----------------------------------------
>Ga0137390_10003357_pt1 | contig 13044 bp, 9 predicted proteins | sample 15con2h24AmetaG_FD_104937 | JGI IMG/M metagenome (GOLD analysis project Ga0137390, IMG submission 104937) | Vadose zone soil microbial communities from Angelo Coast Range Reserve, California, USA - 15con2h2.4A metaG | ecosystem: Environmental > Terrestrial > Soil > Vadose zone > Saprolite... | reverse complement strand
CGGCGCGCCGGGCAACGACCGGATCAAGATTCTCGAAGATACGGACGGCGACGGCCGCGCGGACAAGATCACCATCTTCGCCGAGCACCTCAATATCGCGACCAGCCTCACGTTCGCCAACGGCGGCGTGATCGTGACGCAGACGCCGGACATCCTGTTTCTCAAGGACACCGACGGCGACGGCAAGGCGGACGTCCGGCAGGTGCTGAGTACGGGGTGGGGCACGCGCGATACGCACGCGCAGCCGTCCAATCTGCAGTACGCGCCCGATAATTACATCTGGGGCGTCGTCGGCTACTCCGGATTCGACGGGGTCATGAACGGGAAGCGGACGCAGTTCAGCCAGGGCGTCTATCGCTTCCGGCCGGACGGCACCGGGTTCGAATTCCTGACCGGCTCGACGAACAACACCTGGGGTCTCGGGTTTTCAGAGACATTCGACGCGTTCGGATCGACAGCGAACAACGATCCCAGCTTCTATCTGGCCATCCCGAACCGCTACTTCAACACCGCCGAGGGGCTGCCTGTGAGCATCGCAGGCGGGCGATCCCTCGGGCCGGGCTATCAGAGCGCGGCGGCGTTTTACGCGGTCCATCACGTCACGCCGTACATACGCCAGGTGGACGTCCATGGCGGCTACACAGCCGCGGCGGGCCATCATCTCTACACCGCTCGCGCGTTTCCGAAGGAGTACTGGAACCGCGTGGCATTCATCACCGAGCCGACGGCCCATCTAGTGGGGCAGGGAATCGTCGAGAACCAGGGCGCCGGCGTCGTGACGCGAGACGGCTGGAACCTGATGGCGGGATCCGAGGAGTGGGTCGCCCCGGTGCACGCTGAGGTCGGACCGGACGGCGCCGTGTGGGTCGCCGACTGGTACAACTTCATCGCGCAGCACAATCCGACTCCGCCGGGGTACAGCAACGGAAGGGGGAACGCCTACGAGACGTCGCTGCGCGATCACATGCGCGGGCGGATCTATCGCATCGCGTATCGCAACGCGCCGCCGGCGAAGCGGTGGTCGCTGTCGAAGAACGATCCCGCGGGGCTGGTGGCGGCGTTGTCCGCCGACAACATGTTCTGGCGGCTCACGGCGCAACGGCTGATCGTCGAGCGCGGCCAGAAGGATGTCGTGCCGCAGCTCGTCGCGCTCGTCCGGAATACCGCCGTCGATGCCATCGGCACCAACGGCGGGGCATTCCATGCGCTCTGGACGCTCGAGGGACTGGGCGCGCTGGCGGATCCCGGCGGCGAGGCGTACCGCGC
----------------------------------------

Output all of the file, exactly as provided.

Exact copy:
>Ga0137390_10003357_pt1 | contig 13044 bp, 9 predicted proteins | sample 15con2h24AmetaG_FD_104937 | JGI IMG/M metagenome (GOLD analysis project Ga0137390, IMG submission 104937) | Vadose zone soil microbial communities from Angelo Coast Range Reserve, California, USA - 15con2h2.4A metaG | ecosystem: Environmental > Terrestrial > Soil > Vadose zone > Saprolite... | reverse complement strand
CGGCGCGCCGGGCAACGACCGGATCAAGATTCTCGAAGATACGGACGGCGACGGCCGCGCGGACAAGATCACCATCTTCGCCGAGCACCTCAATATCGCGACCAGCCTCACGTTCGCCAACGGCGGCGTGATCGTGACGCAGACGCCGGACATCCTGTTTCTCAAGGACACCGACGGCGACGGCAAGGCGGACGTCCGGCAGGTGCTGAGTACGGGGTGGGGCACGCGCGATACGCACGCGCAGCCGTCCAATCTGCAGTACGCGCCCGATAATTACATCTGGGGCGTCGTCGGCTACTCCGGATTCGACGGGGTCATGAACGGGAAGCGGACGCAGTTCAGCCAGGGCGTCTATCGCTTCCGGCCGGACGGCACCGGGTTCGAATTCCTGACCGGCTCGACGAACAACACCTGGGGTCTCGGGTTTTCAGAGACATTCGACGCGTTCGGATCGACAGCGAACAACGATCCCAGCTTCTATCTGGCCATCCCGAACCGCTACTTCAACACCGCCGAGGGGCTGCCTGTGAGCATCGCAGGCGGGCGATCCCTCGGGCCGGGCTATCAGAGCGCGGCGGCGTTTTACGCGGTCCATCACGTCACGCCGTACATACGCCAGGTGGACGTCCATGGCGGCTACACAGCCGCGGCGGGCCATCATCTCTACACCGCTCGCGCGTTTCCGAAGGAGTACTGGAACCGCGTGGCATTCATCACCGAGCCGACGGCCCATCTAGTGGGGCAGGGAATCGTCGAGAACCAGGGCGCCGGCGTCGTGACGCGAGACGGCTGGAACCTGATGGCGGGATCCGAGGAGTGGGTCGCCCCGGTGCACGCTGAGGTCGGACCGGACGGCGCCGTGTGGGTCGCCGACTGGTACAACTTCATCGCGCAGCACAATCCGACTCCGCCGGGGTACAGCAACGGAAGGGGGAACGCCTACGAGACGTCGCTGCGCGATCACATGCGCGGGCGGATCTATCGCATCGCGTATCGCAACGCGCCGCCGGCGAAGCGGTGGTCGCTGTCGAAGAACGATCCCGCGGGGCTGGTGGCGGCGTTGTCCGCCGACAACATGTTCTGGCGGCTCACGGCGCAACGGCTGATCGTCGAGCGCGGCCAGAAGGATGTCGTGCCGCAGCTCGTCGCGCTCGTCCGGAATACCGCCGTCGATGCCATCGGCACCAACGGCGGGGCATTCCATGCGCTCTGGACGCTCGAGGGACTGGGCGCGCTGGCGGATCCCGGCGGCGAGGCGTACCGCGC